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Max Krook

Max Krook

American physicist
Max Krook
The basics

Quick Facts

Intro American physicist
Is Scientist Physicist
From United States of America
Type Science
Gender male
Death 4 August 1985
Peoplepill ID max-krook-1
The details (from wikipedia)


Max Krook (1913 – 4 August 1985) was an American mathematician and astrophysicst.
Krook was born in Standerton, South Africa, the son of Pesach Israel Krook and Leah Krook. An undergraduate at the University of the Witwatersrand, Krook received a doctorate in mathematics from Cambridge University in England in 1938 under the supervision of Arthur Eddington. He was subsequently recruited to Birmingham University by Rudolf Peierls.
Krook came to the United States in 1950 as a research associate in physics at the University of Indiana, soon moving to the Smithsonian Astrophysical Observatory in Cambridge, Massachusetts. He was additionally appointed a research fellow at the Harvard College Observatory in 1952. In 1956, he became a lecturer in astronomy, and, in 1959, a professor in the Harvard's Division of Applied Sciences and the department of astronomy. Robert May (later, Baron May of Oxford) was one of his first postdoctoral students. Krook was for decades a regular at Cambridge's Legal Sea Foods restaurant, where a particular table was often held for him at lunchtime.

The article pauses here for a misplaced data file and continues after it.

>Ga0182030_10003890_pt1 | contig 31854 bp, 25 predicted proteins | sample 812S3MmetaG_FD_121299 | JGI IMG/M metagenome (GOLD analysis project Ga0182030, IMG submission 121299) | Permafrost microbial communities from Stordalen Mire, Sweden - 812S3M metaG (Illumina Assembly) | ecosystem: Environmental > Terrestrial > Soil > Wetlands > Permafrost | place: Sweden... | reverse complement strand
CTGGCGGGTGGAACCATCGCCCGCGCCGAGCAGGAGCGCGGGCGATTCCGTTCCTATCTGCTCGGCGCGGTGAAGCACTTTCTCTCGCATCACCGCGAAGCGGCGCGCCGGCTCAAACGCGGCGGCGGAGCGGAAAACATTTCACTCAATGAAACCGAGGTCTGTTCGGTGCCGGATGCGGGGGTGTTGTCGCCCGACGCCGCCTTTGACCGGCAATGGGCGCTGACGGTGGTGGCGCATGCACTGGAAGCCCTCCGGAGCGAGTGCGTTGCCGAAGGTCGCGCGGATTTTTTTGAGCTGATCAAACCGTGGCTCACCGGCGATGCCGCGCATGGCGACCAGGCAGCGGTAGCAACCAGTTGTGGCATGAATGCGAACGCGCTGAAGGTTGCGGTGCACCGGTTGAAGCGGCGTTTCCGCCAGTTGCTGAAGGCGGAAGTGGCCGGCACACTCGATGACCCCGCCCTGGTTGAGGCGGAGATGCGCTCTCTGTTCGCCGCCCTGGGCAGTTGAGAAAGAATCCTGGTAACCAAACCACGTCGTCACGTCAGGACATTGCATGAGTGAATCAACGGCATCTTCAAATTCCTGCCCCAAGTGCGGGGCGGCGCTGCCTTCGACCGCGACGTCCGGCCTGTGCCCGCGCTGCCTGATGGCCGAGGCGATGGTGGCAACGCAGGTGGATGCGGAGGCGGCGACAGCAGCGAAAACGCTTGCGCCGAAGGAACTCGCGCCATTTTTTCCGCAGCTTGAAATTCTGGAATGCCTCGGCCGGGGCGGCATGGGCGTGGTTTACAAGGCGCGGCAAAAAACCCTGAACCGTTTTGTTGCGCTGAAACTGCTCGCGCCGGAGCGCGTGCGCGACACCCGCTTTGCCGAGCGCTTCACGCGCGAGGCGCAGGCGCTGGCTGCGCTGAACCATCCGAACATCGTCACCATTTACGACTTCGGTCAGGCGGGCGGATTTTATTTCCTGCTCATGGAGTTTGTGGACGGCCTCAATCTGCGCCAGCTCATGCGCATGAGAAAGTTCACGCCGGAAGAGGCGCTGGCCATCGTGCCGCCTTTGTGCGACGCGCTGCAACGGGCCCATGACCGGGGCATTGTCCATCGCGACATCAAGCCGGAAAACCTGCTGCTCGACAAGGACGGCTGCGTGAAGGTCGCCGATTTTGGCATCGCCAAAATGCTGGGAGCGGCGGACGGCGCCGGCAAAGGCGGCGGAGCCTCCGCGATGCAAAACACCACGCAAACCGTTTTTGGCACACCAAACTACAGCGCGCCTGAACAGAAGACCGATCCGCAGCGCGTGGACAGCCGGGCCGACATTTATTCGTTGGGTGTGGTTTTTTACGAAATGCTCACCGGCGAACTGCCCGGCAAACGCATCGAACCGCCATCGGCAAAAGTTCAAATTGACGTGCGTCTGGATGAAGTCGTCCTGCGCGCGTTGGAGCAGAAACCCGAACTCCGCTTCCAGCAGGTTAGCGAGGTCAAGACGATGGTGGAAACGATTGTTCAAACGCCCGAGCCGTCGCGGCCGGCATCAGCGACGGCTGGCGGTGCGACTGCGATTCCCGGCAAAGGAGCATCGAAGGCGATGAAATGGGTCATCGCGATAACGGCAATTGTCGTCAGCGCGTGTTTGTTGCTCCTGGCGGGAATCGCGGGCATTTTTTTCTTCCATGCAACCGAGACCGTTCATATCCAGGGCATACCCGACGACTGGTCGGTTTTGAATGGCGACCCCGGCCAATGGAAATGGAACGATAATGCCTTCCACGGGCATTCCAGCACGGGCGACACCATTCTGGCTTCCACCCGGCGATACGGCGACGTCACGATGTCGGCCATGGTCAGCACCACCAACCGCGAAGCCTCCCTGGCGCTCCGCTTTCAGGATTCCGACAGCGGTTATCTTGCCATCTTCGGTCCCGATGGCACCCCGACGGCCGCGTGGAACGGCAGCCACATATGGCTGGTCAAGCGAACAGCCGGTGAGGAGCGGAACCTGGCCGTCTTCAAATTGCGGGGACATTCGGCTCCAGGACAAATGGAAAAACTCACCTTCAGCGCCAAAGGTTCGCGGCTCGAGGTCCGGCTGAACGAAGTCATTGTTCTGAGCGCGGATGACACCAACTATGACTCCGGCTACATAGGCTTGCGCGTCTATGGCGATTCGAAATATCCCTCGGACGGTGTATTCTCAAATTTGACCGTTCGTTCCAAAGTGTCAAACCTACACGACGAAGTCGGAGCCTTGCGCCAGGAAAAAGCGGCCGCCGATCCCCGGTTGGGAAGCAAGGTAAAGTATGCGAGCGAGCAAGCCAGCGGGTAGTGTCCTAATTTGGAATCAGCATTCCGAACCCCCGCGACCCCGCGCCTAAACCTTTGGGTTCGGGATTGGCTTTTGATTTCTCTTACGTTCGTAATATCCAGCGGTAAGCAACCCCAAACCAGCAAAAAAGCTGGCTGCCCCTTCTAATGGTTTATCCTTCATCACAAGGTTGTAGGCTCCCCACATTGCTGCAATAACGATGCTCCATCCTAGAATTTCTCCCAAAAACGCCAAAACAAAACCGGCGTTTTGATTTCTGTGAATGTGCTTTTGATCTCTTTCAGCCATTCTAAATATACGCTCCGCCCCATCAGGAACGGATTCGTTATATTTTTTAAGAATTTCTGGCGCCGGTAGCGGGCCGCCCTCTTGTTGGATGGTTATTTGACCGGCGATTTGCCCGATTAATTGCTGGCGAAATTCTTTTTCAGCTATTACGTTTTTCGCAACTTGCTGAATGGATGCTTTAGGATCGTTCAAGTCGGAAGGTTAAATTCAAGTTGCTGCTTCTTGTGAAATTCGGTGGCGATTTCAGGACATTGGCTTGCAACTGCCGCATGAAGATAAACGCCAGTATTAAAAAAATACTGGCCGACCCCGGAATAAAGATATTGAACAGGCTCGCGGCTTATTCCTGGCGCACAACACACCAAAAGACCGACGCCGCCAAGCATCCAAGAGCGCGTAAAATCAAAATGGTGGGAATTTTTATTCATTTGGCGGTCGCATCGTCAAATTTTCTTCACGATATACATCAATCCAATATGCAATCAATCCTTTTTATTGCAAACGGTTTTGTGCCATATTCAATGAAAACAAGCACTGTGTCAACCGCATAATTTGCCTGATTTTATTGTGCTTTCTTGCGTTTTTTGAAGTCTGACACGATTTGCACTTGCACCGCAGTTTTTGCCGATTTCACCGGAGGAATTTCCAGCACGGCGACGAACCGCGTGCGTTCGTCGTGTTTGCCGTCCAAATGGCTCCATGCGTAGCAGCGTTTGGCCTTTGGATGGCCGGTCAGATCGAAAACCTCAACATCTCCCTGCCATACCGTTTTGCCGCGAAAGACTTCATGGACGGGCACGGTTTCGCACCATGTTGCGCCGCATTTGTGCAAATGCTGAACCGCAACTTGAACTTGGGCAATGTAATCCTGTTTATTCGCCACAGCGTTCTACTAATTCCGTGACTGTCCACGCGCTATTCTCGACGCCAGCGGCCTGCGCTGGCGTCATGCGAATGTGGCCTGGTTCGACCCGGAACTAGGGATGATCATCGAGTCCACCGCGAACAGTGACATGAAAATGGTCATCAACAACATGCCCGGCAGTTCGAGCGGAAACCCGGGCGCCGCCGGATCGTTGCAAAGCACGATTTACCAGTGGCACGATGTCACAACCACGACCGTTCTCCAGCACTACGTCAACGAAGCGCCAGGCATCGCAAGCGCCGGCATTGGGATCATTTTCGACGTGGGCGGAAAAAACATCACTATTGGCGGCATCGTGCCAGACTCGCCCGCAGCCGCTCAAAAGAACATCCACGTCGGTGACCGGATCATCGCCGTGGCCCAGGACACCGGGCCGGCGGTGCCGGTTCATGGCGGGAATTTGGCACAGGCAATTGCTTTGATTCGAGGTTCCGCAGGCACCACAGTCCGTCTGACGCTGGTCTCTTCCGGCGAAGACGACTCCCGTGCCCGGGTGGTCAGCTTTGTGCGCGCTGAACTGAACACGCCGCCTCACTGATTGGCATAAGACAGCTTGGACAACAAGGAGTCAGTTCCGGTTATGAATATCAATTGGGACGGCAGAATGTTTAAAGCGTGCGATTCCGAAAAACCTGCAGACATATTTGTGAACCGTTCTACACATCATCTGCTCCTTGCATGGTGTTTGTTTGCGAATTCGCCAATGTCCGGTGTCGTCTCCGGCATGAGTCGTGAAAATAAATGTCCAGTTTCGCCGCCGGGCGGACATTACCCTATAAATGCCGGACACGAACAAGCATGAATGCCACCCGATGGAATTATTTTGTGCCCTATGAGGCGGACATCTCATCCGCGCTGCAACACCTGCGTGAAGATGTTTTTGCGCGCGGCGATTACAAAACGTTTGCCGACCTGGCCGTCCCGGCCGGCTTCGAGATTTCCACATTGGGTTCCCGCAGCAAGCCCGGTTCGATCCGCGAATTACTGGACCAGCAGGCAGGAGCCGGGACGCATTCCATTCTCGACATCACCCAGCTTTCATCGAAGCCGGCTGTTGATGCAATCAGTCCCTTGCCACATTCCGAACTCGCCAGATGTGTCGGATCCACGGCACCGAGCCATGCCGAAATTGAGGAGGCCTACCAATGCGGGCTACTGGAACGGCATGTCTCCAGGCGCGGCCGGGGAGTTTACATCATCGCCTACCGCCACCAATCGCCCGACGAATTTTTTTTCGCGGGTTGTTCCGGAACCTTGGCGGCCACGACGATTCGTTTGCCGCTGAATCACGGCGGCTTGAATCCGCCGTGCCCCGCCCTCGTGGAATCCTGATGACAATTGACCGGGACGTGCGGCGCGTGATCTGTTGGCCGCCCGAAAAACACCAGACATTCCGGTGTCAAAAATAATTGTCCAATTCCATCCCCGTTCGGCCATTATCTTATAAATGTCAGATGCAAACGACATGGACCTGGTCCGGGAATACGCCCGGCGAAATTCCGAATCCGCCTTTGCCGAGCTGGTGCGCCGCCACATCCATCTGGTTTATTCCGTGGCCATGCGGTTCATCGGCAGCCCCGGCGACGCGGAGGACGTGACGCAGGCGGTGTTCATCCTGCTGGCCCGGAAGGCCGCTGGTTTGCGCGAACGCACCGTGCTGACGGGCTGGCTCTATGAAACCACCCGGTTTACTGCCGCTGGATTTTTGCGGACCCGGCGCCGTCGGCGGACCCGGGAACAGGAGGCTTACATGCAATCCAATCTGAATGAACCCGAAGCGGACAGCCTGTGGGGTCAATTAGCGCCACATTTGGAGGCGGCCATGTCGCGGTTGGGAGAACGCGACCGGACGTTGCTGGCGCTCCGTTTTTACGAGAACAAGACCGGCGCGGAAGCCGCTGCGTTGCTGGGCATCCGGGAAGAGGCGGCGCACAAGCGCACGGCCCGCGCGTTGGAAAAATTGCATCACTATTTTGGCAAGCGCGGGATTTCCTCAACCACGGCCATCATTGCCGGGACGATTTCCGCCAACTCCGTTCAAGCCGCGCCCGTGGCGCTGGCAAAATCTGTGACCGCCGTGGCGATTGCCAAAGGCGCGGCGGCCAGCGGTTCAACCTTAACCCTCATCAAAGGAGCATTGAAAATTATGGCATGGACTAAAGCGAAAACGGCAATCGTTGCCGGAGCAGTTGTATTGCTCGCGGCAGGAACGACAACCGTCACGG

Krook married Gulielma Penn-Gaskel White, a tenth generation descendent of William Penn, 1952 graduate of Radcliffe College, and later successful photographer, in 1956. Although ultimately divorced, they continued to share a residence in Arlington, Massachusetts until the time of his death.
Krook is remembered for his contribution to the Bhatnagar-Gross-Krook model.

Selected works

  • Functions of a Complex Variable: Theory and Technique, by George F. Carrier, Max Krook, and Carl E. Pearson, SIAM, 2005, ISBN 0-89871-595-4 (first edition: McGraw-Hill, 1966, ISBN 0-07-010089-6).
  • P. L. Bhatnagar, E. P. Gross, and M. Krook, "A Model for Collision Processes in Gases. I. Small Amplitude Processes in Charged and Neutral One-Component Systems", Phys. Rev. 94, 511-525 (1954).

The contents of this page are sourced from Wikipedia article. The contents are available under the CC BY-SA 4.0 license.
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